Effect Of Salinity On Infection Progression And Pathogenicity Of Perkinsus-Marinus In The Eastern Oyster, Crassostrea-Virginica (Gmelin)
Virginia Institute of Marine Science
Journal Of Shellfish Research
The effect of salinity on Perkinsus marinus, a protozoan pathogen of the eastern oyster, Crassostrea virginica (Gmelin 1791) was investigated. Oysters parasitized by P. marinus were exposed in the laboratory to 6, 9, 12, and 20 ppt at a temperature ranging from 20-25-degrees-C, for an eight week period. Infection prevalence and intensity were assessed in samples (n = 25) from each treatment following 2, 4, 6, and 8 weeks of exposure and oyster mortality was determined daily. The pathogen persisted, at high prevalences, throughout the course of the experiment at all treatment salinities; however, P. marinus infection development was retarded at 12 ppt and did not progress at 6 and 9 ppt. Cumulative oyster mortalities progressively increased with increasing salinity and at the termination of the experiment were 9.1, 11.6, 2 1. 1, and 27.8 percent at 6, 9, 12, and 20 ppt, respectively. A critical range for parasite pathogenicity apparently exists between 9 and 12 ppt. Although P. marinus is able to tolerate salinities as low as 6 ppt it is less virulent at salinities below 9 ppt.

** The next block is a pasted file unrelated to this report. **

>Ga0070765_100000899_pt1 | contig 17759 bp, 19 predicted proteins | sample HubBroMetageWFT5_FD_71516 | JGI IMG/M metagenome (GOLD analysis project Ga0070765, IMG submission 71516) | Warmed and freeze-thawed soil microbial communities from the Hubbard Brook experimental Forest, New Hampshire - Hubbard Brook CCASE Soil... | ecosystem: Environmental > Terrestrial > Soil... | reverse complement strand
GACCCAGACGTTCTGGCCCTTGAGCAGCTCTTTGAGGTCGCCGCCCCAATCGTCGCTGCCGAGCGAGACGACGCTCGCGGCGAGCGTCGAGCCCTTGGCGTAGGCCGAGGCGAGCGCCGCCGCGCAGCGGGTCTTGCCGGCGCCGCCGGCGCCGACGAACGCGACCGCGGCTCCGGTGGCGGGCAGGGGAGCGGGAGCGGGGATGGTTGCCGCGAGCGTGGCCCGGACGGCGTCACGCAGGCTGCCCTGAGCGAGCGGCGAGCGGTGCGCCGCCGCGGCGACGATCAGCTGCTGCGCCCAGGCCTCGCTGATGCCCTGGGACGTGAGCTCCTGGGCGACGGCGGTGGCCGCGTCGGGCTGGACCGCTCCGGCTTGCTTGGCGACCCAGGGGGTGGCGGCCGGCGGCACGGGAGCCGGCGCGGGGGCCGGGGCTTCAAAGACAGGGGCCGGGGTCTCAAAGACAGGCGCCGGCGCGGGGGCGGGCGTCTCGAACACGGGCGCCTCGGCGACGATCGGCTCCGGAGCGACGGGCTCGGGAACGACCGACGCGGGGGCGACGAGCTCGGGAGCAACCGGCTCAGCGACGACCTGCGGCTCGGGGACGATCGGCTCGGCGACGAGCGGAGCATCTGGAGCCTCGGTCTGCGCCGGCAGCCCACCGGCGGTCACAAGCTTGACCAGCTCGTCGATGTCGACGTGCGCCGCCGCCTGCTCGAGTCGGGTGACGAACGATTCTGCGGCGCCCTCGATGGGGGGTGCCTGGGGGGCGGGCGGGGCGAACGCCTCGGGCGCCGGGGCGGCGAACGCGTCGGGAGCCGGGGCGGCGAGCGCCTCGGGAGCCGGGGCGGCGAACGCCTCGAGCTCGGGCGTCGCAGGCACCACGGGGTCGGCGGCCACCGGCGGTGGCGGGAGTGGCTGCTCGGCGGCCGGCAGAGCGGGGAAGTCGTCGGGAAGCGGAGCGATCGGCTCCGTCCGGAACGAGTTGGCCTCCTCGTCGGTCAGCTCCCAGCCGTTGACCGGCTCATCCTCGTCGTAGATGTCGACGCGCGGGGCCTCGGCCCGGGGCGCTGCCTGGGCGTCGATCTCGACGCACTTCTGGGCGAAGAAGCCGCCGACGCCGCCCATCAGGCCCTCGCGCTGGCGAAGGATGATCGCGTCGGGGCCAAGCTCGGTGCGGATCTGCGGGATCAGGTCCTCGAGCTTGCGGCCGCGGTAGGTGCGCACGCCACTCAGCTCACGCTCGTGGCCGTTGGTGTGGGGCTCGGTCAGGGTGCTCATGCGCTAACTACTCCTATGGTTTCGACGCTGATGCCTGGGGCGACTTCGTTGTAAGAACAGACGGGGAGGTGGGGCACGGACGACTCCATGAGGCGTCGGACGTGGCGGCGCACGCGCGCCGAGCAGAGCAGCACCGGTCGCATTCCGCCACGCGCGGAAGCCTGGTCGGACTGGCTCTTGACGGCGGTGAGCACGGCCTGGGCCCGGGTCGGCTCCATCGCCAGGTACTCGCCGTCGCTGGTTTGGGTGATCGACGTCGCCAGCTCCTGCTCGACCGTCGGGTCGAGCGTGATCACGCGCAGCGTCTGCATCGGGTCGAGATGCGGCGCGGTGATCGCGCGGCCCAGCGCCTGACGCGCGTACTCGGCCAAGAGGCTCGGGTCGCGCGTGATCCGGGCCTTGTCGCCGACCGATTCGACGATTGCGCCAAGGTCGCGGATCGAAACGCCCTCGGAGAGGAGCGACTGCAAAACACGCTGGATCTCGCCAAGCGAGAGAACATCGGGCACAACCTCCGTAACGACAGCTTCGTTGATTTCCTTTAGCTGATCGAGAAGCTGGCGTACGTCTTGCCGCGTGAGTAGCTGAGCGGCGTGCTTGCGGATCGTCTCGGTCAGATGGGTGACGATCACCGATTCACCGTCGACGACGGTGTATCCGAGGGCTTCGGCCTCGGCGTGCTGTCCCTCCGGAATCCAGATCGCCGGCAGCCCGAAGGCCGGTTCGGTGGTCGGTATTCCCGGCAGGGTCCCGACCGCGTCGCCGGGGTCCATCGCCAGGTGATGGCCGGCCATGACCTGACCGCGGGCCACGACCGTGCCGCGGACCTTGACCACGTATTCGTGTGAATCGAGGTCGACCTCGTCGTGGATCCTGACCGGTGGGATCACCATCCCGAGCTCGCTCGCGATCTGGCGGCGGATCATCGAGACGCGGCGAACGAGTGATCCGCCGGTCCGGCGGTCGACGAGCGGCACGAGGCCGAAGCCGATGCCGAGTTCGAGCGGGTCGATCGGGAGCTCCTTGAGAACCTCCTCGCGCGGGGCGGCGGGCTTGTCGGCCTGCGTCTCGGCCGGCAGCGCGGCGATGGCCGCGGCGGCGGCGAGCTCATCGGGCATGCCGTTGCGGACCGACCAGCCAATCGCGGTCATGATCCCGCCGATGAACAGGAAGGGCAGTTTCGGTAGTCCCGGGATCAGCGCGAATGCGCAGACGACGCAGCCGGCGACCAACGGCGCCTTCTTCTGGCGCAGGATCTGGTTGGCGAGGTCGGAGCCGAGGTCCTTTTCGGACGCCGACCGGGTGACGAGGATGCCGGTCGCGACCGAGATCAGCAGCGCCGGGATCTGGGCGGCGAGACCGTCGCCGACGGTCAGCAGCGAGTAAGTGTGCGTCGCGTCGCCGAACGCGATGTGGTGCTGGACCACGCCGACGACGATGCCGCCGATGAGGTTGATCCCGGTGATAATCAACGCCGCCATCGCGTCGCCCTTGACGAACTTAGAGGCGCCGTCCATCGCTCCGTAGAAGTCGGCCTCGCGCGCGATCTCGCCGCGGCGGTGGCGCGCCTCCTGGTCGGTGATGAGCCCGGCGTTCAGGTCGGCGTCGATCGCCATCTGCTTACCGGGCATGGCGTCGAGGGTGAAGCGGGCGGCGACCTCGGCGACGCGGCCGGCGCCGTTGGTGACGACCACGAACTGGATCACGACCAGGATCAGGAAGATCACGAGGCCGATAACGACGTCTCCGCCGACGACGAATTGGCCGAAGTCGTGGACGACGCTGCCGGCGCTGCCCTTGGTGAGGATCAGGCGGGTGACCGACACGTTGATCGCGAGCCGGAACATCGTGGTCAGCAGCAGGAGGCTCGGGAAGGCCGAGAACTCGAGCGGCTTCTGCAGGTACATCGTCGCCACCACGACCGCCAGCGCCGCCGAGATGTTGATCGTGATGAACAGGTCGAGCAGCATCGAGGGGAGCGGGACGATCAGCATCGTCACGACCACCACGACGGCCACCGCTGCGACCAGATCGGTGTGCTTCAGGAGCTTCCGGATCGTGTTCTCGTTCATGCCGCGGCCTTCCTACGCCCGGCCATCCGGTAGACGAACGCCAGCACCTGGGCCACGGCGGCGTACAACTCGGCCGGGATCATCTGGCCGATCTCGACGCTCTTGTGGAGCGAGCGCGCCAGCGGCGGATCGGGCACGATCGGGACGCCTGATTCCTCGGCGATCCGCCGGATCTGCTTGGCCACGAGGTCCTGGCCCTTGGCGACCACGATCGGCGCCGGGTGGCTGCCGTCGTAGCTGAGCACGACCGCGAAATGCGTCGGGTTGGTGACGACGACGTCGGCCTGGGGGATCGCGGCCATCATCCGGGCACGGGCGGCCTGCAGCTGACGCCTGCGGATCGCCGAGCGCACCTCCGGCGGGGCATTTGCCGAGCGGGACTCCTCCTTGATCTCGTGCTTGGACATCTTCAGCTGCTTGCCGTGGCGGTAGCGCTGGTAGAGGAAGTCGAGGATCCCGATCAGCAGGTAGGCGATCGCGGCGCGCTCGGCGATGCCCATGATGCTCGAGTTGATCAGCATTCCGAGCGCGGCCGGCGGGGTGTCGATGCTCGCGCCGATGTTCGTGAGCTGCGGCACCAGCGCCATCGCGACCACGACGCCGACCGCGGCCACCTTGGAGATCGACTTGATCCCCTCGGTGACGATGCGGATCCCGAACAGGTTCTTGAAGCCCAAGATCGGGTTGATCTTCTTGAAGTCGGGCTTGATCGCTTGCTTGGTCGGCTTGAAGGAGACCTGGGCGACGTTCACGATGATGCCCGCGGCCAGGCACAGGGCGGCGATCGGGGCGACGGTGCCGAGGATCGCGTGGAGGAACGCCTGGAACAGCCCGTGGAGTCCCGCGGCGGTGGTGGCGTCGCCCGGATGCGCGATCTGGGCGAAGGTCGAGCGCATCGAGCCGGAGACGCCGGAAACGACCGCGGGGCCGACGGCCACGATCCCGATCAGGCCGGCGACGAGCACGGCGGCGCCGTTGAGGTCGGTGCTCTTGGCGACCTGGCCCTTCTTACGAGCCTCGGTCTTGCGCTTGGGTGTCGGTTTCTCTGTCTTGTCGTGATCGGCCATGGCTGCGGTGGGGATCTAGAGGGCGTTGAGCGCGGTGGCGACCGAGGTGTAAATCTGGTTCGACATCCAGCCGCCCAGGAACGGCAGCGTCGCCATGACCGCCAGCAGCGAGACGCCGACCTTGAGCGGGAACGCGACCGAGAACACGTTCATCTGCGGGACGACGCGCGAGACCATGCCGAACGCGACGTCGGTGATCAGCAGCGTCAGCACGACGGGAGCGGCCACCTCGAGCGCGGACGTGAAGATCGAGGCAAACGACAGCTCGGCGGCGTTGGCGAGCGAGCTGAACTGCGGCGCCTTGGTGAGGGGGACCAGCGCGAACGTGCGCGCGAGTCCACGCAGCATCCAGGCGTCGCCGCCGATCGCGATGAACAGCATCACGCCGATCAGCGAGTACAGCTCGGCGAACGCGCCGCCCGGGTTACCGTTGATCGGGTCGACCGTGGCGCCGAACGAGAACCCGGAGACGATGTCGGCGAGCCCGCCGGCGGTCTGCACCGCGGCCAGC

Perkinsus; Oyster; Salinity
Ragone, Lisa M. and Burreson, Eugene M., Effect Of Salinity On Infection Progression And Pathogenicity Of Perkinsus-Marinus In The Eastern Oyster, Crassostrea-Virginica (Gmelin) (1993). Journal Of Shellfish Research, 12(1), 1-7.